Then, of course, there’s that Google and Siri smart assistant support. Since I only own an Android handset I was unable to test out Siri functionality, but the iPhone users at the Echo Buds launch event seemed to be getting on fine. Unfortunately, my experience with Google Assistant on the Echo Buds hasn’t gone too well.

With touch controls, it’s meant to be very easy to activate Google Assistant (“simply press and hold your earbud”, say the instructions) and give it commands through the Echo Buds’ microphones. When it works it’s excellent, but when it chooses not to – which is frustratingly often – it can take several reboots of the Alexa app, or even my phone, to get the Buds to play ball with Google.

The touch controls options are poor in general, too. There are only two choices: a double-tap and a long press. I found that, when everything works well, it’s best to have the ANC function controlled with a double-tap and use the long hold for Google Assitant activation. To pause, I simply take one Bud out, and for volume adjustment, I either tell Alexa to do it or use my phone’s manual slider.

Amazon Echo Buds review: Noise cancellation and sound quality

At the launch event for the Echo Buds, myself and a group of fellow Alexa acolytes were led on a walking tour of London’s incredibly busy Soho to test their audio quality and noise-cancelling capabilities. Maybe not the safest place to be wandering around with noise-reducing earbuds and pumping music, but a good way to tell whether or not the function works.

Switching back to non-ANC mode, which Amazon calls ‘Pass-through’, it’s clear how much of the surrounding noise the Bose ANC actually blocks out. I’m not a fan of the filtered non-ANC and find that, as with other noise-cancelling headphones, it adds a significant amount of background babble that isn’t actually there, making a bar with around fifty people sound like a cavernous hall with five hundred. You can at least adjust how much sound ambient sound it lets through using the Alexa app.

Conducting a test phone call in the middle of a heaving street, I found the Bose ANC to be extremely effective and in fact essential for hearing the other person’s voice. There are three microphones on each Bud, and they seem to do a great job of picking up the voice; I was able to invoke Alexa with the quietest mumbling of commands. Since the Echo buds are integrated into the Alexa infrastructure, you can issue all the smart home commands that you’d normally give to your Echo (or other) smart devices at home.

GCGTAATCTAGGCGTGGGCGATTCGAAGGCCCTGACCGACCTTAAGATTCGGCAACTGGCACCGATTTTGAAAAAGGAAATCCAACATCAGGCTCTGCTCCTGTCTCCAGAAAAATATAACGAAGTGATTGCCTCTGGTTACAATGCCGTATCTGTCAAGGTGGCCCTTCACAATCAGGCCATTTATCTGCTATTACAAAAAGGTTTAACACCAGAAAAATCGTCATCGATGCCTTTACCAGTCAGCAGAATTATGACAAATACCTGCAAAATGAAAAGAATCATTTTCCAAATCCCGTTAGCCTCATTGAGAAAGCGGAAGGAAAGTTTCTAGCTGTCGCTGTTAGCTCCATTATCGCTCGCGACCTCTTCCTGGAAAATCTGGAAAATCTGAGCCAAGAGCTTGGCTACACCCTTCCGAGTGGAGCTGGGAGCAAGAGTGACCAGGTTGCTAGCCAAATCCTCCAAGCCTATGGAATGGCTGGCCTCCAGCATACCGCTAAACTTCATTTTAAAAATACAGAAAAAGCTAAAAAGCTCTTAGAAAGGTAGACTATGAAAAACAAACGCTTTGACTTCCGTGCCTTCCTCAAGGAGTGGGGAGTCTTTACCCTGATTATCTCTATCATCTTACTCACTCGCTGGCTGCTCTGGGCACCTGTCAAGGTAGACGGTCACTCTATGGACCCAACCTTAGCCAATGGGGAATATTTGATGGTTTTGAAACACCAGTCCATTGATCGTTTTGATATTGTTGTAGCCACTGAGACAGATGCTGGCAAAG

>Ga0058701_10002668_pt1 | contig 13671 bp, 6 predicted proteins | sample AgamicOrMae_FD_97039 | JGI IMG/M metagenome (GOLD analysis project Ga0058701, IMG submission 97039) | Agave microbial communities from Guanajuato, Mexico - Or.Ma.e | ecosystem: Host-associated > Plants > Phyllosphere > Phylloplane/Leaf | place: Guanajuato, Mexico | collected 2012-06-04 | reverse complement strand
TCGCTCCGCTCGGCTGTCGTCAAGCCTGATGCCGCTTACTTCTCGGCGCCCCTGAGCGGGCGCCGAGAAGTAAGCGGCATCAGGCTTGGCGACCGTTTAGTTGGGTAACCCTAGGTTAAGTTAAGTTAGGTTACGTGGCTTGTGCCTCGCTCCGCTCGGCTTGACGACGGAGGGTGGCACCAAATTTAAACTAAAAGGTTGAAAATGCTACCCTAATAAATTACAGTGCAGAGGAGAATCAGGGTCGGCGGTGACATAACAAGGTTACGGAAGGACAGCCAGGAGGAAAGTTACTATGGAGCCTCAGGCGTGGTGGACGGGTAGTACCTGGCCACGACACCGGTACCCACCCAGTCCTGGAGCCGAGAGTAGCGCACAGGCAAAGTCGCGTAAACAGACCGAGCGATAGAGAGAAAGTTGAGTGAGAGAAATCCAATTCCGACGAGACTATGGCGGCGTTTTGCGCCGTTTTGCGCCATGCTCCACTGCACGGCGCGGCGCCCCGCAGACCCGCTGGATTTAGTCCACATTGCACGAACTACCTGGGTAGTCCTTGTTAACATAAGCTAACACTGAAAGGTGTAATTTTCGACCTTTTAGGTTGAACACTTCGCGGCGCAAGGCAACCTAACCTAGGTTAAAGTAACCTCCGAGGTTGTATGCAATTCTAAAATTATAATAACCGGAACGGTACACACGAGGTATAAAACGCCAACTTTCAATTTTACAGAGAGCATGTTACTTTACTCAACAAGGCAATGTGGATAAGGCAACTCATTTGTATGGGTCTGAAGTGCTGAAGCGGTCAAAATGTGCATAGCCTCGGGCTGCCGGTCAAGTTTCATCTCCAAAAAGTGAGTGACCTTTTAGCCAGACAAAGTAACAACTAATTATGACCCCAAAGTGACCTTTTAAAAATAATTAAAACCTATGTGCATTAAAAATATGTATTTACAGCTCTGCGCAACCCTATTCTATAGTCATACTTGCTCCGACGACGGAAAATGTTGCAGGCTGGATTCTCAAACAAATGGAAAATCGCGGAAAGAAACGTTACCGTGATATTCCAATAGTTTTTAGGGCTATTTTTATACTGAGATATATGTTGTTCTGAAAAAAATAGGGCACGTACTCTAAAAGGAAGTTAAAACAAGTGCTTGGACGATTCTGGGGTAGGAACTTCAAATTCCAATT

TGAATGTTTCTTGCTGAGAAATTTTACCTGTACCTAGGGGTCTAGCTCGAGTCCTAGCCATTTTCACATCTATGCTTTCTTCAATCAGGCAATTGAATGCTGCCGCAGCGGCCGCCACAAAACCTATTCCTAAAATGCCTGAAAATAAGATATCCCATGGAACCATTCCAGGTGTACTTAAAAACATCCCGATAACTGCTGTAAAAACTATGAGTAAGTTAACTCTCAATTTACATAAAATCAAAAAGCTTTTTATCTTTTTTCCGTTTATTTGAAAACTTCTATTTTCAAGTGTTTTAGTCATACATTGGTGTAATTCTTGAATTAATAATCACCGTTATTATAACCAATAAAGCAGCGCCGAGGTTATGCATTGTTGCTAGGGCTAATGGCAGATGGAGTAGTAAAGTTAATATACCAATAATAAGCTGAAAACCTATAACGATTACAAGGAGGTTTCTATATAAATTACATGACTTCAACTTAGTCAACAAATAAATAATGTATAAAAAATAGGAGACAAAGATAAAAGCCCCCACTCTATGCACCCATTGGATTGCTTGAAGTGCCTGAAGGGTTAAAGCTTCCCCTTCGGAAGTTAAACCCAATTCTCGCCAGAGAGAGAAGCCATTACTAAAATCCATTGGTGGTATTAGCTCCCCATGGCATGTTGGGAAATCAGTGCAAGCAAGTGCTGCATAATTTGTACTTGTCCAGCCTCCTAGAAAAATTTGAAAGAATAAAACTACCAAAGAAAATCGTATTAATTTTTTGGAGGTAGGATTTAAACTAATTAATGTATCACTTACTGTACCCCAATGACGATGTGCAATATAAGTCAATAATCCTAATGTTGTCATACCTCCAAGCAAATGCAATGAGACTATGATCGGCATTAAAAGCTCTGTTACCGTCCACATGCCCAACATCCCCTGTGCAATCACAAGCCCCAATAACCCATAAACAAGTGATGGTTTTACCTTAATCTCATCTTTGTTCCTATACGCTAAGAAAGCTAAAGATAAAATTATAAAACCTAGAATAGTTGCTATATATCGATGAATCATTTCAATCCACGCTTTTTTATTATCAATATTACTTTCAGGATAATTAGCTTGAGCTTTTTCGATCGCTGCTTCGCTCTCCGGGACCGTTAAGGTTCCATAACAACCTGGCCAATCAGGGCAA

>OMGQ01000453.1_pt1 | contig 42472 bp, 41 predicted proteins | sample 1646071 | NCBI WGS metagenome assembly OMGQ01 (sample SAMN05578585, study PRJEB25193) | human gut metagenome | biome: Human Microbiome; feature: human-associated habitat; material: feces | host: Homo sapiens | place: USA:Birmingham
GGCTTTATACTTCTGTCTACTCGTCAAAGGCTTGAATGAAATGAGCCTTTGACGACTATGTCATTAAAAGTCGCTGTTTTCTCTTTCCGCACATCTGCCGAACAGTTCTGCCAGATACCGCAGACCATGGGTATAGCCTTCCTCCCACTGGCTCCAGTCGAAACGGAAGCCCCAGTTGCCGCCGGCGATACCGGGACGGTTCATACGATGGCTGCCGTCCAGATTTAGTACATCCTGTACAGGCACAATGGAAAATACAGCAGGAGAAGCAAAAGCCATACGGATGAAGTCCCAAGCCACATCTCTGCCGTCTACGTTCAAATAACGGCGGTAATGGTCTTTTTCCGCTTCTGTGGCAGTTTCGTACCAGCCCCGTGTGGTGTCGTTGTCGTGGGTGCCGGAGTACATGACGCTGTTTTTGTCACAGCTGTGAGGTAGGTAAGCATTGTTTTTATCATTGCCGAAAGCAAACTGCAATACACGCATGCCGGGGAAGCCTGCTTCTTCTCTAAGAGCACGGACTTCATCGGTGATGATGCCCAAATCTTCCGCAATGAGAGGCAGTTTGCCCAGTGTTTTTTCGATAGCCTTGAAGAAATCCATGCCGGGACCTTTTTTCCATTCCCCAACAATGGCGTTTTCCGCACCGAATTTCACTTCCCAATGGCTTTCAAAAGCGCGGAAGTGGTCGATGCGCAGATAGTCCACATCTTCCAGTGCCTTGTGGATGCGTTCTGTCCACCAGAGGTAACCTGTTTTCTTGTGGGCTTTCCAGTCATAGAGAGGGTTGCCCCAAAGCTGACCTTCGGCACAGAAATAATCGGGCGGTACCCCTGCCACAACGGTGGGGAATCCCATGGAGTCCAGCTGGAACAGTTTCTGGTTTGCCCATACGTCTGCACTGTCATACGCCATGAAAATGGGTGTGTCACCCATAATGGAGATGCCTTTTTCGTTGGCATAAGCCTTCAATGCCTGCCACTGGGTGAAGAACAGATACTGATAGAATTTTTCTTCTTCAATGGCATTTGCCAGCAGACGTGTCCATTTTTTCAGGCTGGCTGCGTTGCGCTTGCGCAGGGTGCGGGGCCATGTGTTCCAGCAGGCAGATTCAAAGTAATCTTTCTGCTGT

The audio quality for music isn’t stunning on the Echo buds, but it’s well balanced and does a good job, with the soundscape filling up the whole ear. Amazon has kitted each bud out with a Knowles dual-balanced armature driver, and these deliver adequate bass and much higher volume than you’d ever need. Keep in mind that the quality of the audio and noise-cancelling is greatly affected by the security of the seal between your ear the earbuds. For £120, though, the sound is admittedly impressive; the Apple AirPods Pro are better, but they cost over twice as much.

Amazon Echo Buds review: Verdict

Should you buy the Echo Buds, then? I’m leaning towards saying yes. Amazon’s first wireless headphones are far from perfect, with their relatively short battery life and annoying connectivity issues, but at £120 these complaints aren’t too serious.

For Amazon aficionados who’ve already bought into the Alexa experience, getting a pair of Echo Buds is probably the next logical step anyway. And if you’re after a pair of decent noise-cancelling earbuds at a fair price then the Echo Buds fit the bill – no matter whether you own an iPhone or an Android.

Amazon Echo Buds specifications

OS supported:

iOS and Android

Smart assistants: 

Amazon Alexa (hands-free), Siri and Google Assistant


Knowles dual-balanced armature drivers


External beamforming microphones x 2,  internal microphone (on each Bud)


IPX4 splash and sweat resistant


Bose Active Noise Reduction Technology


Realtek RTL8763B Bluetooth System on Chip, Intel S1000 Digital Signal Processor, Analogue Devices ADAU1777 Audio Codec


Wi-Fi/data (for Alexa app and smart features), Bluetooth 5.0 Hands-Free Profile (HFP), Advanced Audio Distribution Profile (A2DP), Audio/Video Remote Control Profile (AVRCP)


microUSB (charging)


Bud: 22 x 23 x 24mm; Case: 57 x 77 x 29mm


Bud: 7.6g; Case: 70g